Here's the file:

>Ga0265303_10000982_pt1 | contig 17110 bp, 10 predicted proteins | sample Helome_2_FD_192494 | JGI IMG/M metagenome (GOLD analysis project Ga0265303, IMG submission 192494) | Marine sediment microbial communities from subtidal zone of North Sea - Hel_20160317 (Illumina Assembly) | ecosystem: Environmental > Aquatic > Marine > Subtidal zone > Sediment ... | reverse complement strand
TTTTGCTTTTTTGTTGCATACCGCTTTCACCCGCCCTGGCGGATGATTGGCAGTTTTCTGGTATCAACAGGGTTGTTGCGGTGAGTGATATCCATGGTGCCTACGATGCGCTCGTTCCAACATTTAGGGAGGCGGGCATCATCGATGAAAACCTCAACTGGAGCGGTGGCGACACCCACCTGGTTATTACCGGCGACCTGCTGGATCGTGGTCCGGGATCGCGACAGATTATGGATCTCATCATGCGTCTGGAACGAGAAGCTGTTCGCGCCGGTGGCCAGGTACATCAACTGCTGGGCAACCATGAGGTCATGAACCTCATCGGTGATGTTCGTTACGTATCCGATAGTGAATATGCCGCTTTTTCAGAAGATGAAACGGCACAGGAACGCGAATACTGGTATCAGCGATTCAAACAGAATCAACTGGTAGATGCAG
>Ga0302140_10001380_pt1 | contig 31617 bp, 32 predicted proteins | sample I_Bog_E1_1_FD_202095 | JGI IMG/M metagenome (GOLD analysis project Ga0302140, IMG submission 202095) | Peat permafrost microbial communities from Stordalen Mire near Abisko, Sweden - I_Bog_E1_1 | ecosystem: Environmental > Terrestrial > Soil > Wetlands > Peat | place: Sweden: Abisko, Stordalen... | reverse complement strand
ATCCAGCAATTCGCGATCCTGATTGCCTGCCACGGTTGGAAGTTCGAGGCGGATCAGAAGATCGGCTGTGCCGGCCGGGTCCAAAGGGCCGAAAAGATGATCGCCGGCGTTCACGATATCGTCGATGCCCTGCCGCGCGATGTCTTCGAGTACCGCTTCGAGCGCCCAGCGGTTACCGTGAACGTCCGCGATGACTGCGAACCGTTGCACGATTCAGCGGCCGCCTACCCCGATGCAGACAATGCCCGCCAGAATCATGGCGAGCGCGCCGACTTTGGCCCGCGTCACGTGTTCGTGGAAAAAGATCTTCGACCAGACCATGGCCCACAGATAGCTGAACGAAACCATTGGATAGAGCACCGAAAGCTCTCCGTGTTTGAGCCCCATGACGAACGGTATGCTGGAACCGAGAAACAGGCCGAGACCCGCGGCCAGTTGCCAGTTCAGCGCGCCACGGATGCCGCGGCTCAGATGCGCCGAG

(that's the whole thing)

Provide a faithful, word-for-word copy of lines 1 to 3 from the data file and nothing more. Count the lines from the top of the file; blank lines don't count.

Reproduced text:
>Ga0265303_10000982_pt1 | contig 17110 bp, 10 predicted proteins | sample Helome_2_FD_192494 | JGI IMG/M metagenome (GOLD analysis project Ga0265303, IMG submission 192494) | Marine sediment microbial communities from subtidal zone of North Sea - Hel_20160317 (Illumina Assembly) | ecosystem: Environmental > Aquatic > Marine > Subtidal zone > Sediment ... | reverse complement strand
TTTTGCTTTTTTGTTGCATACCGCTTTCACCCGCCCTGGCGGATGATTGGCAGTTTTCTGGTATCAACAGGGTTGTTGCGGTGAGTGATATCCATGGTGCCTACGATGCGCTCGTTCCAACATTTAGGGAGGCGGGCATCATCGATGAAAACCTCAACTGGAGCGGTGGCGACACCCACCTGGTTATTACCGGCGACCTGCTGGATCGTGGTCCGGGATCGCGACAGATTATGGATCTCATCATGCGTCTGGAACGAGAAGCTGTTCGCGCCGGTGGCCAGGTACATCAACTGCTGGGCAACCATGAGGTCATGAACCTCATCGGTGATGTTCGTTACGTATCCGATAGTGAATATGCCGCTTTTTCAGAAGATGAAACGGCACAGGAACGCGAATACTGGTATCAGCGATTCAAACAGAATCAACTGGTAGATGCAG
>Ga0302140_10001380_pt1 | contig 31617 bp, 32 predicted proteins | sample I_Bog_E1_1_FD_202095 | JGI IMG/M metagenome (GOLD analysis project Ga0302140, IMG submission 202095) | Peat permafrost microbial communities from Stordalen Mire near Abisko, Sweden - I_Bog_E1_1 | ecosystem: Environmental > Terrestrial > Soil > Wetlands > Peat | place: Sweden: Abisko, Stordalen... | reverse complement strand